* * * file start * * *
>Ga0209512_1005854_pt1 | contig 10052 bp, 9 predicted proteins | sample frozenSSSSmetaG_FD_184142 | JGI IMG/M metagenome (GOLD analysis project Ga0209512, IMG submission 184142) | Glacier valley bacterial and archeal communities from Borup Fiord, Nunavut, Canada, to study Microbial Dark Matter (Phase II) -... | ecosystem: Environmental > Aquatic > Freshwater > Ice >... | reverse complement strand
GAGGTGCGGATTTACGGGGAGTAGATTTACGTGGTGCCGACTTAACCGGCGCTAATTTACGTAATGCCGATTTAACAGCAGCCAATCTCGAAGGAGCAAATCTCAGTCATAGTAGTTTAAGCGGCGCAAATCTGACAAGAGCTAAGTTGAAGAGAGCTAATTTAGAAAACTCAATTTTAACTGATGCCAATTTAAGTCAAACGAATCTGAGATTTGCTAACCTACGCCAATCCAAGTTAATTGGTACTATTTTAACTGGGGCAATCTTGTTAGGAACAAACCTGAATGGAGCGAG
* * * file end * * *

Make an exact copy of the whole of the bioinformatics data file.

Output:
>Ga0209512_1005854_pt1 | contig 10052 bp, 9 predicted proteins | sample frozenSSSSmetaG_FD_184142 | JGI IMG/M metagenome (GOLD analysis project Ga0209512, IMG submission 184142) | Glacier valley bacterial and archeal communities from Borup Fiord, Nunavut, Canada, to study Microbial Dark Matter (Phase II) -... | ecosystem: Environmental > Aquatic > Freshwater > Ice >... | reverse complement strand
GAGGTGCGGATTTACGGGGAGTAGATTTACGTGGTGCCGACTTAACCGGCGCTAATTTACGTAATGCCGATTTAACAGCAGCCAATCTCGAAGGAGCAAATCTCAGTCATAGTAGTTTAAGCGGCGCAAATCTGACAAGAGCTAAGTTGAAGAGAGCTAATTTAGAAAACTCAATTTTAACTGATGCCAATTTAAGTCAAACGAATCTGAGATTTGCTAACCTACGCCAATCCAAGTTAATTGGTACTATTTTAACTGGGGCAATCTTGTTAGGAACAAACCTGAATGGAGCGAG